No, Walgreen’s does not have it.
“Can you buy OTC pharmaceuticals from Amazon?” I ask him, on a whim.
“Sure! Bet you can get this there!” He whips out his iPhone and discovers a gold mine of plain ordinary unadorned loritadine at Amazon, much of it cheaper than Walgreen’s would sell it for, if Walgreen’s had it. While he’s at it, he also discovers Costco has it.
Well, dang: I have to go to Costco anyway, so WTF? I’ll ask for it there. Maybe I can get a lifetime supply.
Speaking of lifetime supplies, The Boy with the Blue-Green Hair sells me a box of 96 pseudoephedrine pills, about three times as much as I’ve been able to get before and plenty to make up a Mountain Dew bottle full of low-grade meth.
I drive down to AJ’s to pick up the dog food, AJ’s being on the way to the nearest Costco.
People who shop at AJ’s are by nature Entitled, and so their attitude toward their fellow drivers is “Get Outta My Way, Ya Crazy Fool!” But today they’re not only entitled, they’re full-out nuts. One guy tries to cut me off as I’m turning left across three lanes of oncoming traffic into the parking lot. He fails. There’s a point at which even the craziest of crazy Phoenix drivers will back down when confronted with an obviously lunatic woman. Careening into the parking lot, I meet another one who tries to cut me out of a parking space. Give it to him and grab a better one, screw you very much, bub!
AJ’s has the dog food — $2 more than Walmart and Fry’s charge, but at least they have it. Pony up the $4 gouge so as to stock in enough to be sure to have enough to last the hounds over the holiday.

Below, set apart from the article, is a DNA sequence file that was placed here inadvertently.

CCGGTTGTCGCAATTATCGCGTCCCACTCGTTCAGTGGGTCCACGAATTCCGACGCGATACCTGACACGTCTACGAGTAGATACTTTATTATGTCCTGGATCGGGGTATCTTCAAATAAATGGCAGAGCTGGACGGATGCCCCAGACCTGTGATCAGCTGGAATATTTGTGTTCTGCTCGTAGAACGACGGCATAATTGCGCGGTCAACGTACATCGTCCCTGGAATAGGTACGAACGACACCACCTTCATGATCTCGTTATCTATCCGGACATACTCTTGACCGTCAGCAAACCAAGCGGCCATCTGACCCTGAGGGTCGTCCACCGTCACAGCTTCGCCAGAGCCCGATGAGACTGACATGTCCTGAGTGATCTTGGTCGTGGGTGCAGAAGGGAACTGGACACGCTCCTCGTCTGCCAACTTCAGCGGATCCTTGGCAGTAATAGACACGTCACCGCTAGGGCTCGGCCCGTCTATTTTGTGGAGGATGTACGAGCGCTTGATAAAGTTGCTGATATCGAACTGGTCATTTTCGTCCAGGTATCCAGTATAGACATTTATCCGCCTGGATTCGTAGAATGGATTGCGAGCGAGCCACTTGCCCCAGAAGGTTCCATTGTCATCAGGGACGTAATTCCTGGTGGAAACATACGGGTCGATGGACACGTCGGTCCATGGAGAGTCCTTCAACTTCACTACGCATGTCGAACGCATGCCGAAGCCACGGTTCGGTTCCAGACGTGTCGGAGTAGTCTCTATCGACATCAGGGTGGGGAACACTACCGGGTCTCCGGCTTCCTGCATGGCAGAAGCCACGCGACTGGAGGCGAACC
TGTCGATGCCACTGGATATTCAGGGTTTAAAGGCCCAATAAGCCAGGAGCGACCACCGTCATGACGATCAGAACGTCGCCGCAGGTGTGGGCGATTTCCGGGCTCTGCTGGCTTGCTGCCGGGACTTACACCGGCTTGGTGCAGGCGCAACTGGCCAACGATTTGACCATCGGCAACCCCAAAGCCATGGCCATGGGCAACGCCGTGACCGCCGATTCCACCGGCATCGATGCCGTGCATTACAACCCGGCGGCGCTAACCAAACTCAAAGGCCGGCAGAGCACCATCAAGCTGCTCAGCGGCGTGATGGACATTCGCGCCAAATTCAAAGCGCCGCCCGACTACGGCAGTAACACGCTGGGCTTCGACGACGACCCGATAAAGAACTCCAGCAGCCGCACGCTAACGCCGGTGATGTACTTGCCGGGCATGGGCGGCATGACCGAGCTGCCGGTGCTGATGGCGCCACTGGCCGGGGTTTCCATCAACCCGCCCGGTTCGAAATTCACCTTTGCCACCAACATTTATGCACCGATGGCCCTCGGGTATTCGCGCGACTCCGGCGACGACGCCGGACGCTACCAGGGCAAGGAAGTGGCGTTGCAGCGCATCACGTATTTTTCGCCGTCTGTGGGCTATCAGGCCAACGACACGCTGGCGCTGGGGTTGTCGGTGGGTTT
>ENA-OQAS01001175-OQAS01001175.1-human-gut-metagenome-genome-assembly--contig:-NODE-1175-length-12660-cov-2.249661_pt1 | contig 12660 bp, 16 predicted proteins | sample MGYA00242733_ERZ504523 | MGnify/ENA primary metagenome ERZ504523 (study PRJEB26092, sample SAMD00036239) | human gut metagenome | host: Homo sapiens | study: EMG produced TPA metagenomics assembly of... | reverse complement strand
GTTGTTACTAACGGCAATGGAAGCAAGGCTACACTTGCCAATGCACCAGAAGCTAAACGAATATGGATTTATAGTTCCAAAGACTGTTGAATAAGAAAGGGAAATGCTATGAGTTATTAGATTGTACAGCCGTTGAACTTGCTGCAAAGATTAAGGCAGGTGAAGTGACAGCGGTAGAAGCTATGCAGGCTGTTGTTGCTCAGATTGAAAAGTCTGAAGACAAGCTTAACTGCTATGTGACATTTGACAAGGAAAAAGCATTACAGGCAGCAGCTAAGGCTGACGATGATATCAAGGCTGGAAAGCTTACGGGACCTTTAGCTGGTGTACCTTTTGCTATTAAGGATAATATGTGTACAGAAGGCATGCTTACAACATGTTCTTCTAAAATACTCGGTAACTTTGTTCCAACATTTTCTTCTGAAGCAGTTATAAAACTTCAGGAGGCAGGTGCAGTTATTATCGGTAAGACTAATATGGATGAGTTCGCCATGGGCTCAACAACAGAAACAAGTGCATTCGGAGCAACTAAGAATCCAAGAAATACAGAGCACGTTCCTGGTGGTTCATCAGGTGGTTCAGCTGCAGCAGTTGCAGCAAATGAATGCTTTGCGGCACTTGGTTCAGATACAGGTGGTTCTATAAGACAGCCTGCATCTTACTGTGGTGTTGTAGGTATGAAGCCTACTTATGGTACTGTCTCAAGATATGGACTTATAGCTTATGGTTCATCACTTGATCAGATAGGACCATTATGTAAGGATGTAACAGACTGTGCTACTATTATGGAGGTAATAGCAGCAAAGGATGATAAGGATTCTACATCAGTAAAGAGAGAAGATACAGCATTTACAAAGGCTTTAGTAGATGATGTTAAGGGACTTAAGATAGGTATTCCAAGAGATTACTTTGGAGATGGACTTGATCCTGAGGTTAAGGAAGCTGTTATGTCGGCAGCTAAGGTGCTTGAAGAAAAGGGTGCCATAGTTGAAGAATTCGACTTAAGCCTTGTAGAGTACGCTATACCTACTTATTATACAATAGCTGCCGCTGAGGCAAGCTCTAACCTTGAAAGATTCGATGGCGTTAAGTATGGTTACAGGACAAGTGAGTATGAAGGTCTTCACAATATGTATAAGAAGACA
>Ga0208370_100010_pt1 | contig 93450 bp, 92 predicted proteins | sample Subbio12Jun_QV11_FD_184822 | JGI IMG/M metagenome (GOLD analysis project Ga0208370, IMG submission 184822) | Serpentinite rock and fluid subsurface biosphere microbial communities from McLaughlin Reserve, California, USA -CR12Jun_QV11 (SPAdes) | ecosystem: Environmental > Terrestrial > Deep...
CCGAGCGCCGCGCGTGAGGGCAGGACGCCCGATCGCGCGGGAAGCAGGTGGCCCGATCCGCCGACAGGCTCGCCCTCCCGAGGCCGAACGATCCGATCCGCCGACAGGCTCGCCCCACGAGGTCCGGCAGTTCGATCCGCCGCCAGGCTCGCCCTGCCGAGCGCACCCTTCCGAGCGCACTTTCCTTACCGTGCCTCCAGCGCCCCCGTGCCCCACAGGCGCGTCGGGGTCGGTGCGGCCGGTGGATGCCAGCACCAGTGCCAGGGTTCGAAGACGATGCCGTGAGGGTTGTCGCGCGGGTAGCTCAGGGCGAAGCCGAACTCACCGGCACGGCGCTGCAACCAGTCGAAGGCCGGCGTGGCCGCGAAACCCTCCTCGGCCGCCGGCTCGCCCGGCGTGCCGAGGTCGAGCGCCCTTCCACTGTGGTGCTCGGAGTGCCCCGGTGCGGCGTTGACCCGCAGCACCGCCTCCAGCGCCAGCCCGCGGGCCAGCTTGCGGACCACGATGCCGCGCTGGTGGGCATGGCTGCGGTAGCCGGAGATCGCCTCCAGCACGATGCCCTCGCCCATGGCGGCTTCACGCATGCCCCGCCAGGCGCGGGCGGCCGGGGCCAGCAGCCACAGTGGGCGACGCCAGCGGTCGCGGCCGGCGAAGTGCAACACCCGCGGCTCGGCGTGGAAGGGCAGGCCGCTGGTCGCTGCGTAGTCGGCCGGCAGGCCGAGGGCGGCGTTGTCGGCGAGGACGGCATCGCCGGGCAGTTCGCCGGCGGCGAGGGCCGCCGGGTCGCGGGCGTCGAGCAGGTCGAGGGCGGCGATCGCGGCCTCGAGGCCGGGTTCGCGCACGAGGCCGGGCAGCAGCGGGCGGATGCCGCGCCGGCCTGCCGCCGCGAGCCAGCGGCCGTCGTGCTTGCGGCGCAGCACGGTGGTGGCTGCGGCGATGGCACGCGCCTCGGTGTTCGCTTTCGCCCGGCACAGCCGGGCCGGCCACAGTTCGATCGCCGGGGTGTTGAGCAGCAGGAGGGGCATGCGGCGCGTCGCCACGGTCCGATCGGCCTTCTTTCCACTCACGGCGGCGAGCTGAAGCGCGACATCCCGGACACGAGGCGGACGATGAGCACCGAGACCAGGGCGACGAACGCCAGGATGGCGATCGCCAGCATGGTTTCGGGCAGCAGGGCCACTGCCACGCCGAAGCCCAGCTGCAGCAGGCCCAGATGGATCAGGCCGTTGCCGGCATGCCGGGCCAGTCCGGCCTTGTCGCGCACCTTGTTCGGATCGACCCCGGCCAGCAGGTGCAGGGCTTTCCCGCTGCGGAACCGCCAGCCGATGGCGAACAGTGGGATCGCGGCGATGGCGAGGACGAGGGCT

Onward to Costco, past the public park that serves as a flophouse for spaced-out addicts. The grass is littered with sleeping derelicts. Thank my lucky stars I don’t have to live in the grungy apartments that surround this garden spot. You wouldn’t dare let your child play there. I wouldn’t even take my dog over there.
As usual, the Costco parking lot is full of nitwits who are SO determined to get as close to the door as humanly possible (god FORFEND that they should have to walk ten extra steps!) that they drive around searching for someone loading their car, park in the middle of the aisle, and hold up the traffic until the target parking space is vacated.
One avoids these by parking at the far end of the lot, but today even that area — which is usually half-empty — is full of nut cases. One of them cuts me off in his hurry to grab a spot three spaces closer to the (very distant) door.
The Costco’s pharmacy clerk is even dumber than the Fry’s nitwit, if that is possible. He tries to persuade me that the box marked “24-hour” is not “timed-release.” This is after I’ve told him that I do NOT want Claritin D. The 24-hour Claritin is Claritin D; it contains timed-release pseudoephedrine. That’s what the “D” stands for: “decongestant.” And the “decongestant” is pseudoephedrine (Sudafed, for the brand-name acclimated). Even if the Mayo’s quack had not specifically told me not to use Claritin D, I would not buy it because I cannot take pseudoephedrine after about 11 in the morning and still sleep at night. It jacks up your blood pressure and turns you into the Energizer Bunny.
Honest to God.
By the time I get home, I’ve been on the road for almost three hours. I’m starved and I want a glass of wine — of which, as you can tell, I’ve now had a couple. The homeward drive has entailed getting behind an airhead who will not turn right on red (eventually he does, showing he knows it’s legal) — at a red light that lasts half your lifetime.
Fly in the house, order up a package containing two bottles of loritadine from Amazon, and wish I’d thought of that first.
But at least I’ve got the chow for Christmas Dinner. What I’m going to do for the Christmas Eve potluck escapes me. But I’ll figure that out…later. Much later.